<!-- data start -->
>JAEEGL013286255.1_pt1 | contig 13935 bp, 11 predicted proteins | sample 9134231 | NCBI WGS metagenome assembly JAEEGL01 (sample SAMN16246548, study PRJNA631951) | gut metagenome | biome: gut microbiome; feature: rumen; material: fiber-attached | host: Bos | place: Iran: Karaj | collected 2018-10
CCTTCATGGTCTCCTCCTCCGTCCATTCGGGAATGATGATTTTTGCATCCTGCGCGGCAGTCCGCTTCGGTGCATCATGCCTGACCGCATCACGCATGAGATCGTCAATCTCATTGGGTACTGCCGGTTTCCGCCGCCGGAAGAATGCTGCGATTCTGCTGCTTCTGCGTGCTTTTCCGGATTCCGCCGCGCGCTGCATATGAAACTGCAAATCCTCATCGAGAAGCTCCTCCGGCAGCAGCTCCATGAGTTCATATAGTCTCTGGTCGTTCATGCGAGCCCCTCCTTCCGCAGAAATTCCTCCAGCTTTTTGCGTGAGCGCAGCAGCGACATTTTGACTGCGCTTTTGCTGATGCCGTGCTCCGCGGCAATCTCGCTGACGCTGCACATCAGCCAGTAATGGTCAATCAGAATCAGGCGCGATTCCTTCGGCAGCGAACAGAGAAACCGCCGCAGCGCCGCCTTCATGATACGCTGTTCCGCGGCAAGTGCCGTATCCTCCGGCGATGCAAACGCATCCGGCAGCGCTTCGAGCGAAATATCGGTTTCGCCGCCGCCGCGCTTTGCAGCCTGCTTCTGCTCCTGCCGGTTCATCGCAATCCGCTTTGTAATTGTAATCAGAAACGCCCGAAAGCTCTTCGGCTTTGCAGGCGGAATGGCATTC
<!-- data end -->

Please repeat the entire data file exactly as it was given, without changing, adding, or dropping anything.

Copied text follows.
>JAEEGL013286255.1_pt1 | contig 13935 bp, 11 predicted proteins | sample 9134231 | NCBI WGS metagenome assembly JAEEGL01 (sample SAMN16246548, study PRJNA631951) | gut metagenome | biome: gut microbiome; feature: rumen; material: fiber-attached | host: Bos | place: Iran: Karaj | collected 2018-10
CCTTCATGGTCTCCTCCTCCGTCCATTCGGGAATGATGATTTTTGCATCCTGCGCGGCAGTCCGCTTCGGTGCATCATGCCTGACCGCATCACGCATGAGATCGTCAATCTCATTGGGTACTGCCGGTTTCCGCCGCCGGAAGAATGCTGCGATTCTGCTGCTTCTGCGTGCTTTTCCGGATTCCGCCGCGCGCTGCATATGAAACTGCAAATCCTCATCGAGAAGCTCCTCCGGCAGCAGCTCCATGAGTTCATATAGTCTCTGGTCGTTCATGCGAGCCCCTCCTTCCGCAGAAATTCCTCCAGCTTTTTGCGTGAGCGCAGCAGCGACATTTTGACTGCGCTTTTGCTGATGCCGTGCTCCGCGGCAATCTCGCTGACGCTGCACATCAGCCAGTAATGGTCAATCAGAATCAGGCGCGATTCCTTCGGCAGCGAACAGAGAAACCGCCGCAGCGCCGCCTTCATGATACGCTGTTCCGCGGCAAGTGCCGTATCCTCCGGCGATGCAAACGCATCCGGCAGCGCTTCGAGCGAAATATCGGTTTCGCCGCCGCCGCGCTTTGCAGCCTGCTTCTGCTCCTGCCGGTTCATCGCAATCCGCTTTGTAATTGTAATCAGAAACGCCCGAAAGCTCTTCGGCTTTGCAGGCGGAATGGCATTC